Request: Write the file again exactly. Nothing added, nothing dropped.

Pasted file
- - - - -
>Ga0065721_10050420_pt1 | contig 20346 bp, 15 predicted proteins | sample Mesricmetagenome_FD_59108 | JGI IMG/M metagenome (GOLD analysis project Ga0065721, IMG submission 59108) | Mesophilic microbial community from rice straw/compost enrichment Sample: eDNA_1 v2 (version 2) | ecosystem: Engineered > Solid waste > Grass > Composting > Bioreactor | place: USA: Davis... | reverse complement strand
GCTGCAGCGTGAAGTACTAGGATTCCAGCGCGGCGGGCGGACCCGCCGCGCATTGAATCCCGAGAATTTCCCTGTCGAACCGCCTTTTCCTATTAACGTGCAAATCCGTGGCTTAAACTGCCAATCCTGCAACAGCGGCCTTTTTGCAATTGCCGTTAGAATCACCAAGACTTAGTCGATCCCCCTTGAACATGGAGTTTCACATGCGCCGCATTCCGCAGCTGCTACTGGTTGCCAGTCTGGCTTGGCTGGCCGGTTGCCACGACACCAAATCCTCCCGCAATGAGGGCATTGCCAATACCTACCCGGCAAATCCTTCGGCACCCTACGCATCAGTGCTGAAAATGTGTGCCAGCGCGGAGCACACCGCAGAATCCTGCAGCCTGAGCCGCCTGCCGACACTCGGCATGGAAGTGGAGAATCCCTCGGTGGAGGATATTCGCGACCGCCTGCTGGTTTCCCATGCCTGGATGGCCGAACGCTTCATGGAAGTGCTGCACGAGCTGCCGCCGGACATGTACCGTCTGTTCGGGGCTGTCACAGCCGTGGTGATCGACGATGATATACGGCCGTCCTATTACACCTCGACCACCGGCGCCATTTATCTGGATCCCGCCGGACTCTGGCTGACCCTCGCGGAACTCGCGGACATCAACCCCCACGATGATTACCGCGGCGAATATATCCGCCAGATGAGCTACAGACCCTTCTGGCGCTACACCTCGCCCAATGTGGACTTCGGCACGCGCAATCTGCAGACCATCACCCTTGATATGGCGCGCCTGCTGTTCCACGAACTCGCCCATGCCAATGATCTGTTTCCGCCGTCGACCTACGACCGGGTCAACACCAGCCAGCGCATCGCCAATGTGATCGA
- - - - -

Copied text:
>Ga0065721_10050420_pt1 | contig 20346 bp, 15 predicted proteins | sample Mesricmetagenome_FD_59108 | JGI IMG/M metagenome (GOLD analysis project Ga0065721, IMG submission 59108) | Mesophilic microbial community from rice straw/compost enrichment Sample: eDNA_1 v2 (version 2) | ecosystem: Engineered > Solid waste > Grass > Composting > Bioreactor | place: USA: Davis... | reverse complement strand
GCTGCAGCGTGAAGTACTAGGATTCCAGCGCGGCGGGCGGACCCGCCGCGCATTGAATCCCGAGAATTTCCCTGTCGAACCGCCTTTTCCTATTAACGTGCAAATCCGTGGCTTAAACTGCCAATCCTGCAACAGCGGCCTTTTTGCAATTGCCGTTAGAATCACCAAGACTTAGTCGATCCCCCTTGAACATGGAGTTTCACATGCGCCGCATTCCGCAGCTGCTACTGGTTGCCAGTCTGGCTTGGCTGGCCGGTTGCCACGACACCAAATCCTCCCGCAATGAGGGCATTGCCAATACCTACCCGGCAAATCCTTCGGCACCCTACGCATCAGTGCTGAAAATGTGTGCCAGCGCGGAGCACACCGCAGAATCCTGCAGCCTGAGCCGCCTGCCGACACTCGGCATGGAAGTGGAGAATCCCTCGGTGGAGGATATTCGCGACCGCCTGCTGGTTTCCCATGCCTGGATGGCCGAACGCTTCATGGAAGTGCTGCACGAGCTGCCGCCGGACATGTACCGTCTGTTCGGGGCTGTCACAGCCGTGGTGATCGACGATGATATACGGCCGTCCTATTACACCTCGACCACCGGCGCCATTTATCTGGATCCCGCCGGACTCTGGCTGACCCTCGCGGAACTCGCGGACATCAACCCCCACGATGATTACCGCGGCGAATATATCCGCCAGATGAGCTACAGACCCTTCTGGCGCTACACCTCGCCCAATGTGGACTTCGGCACGCGCAATCTGCAGACCATCACCCTTGATATGGCGCGCCTGCTGTTCCACGAACTCGCCCATGCCAATGATCTGTTTCCGCCGTCGACCTACGACCGGGTCAACACCAGCCAGCGCATCGCCAATGTGATCGA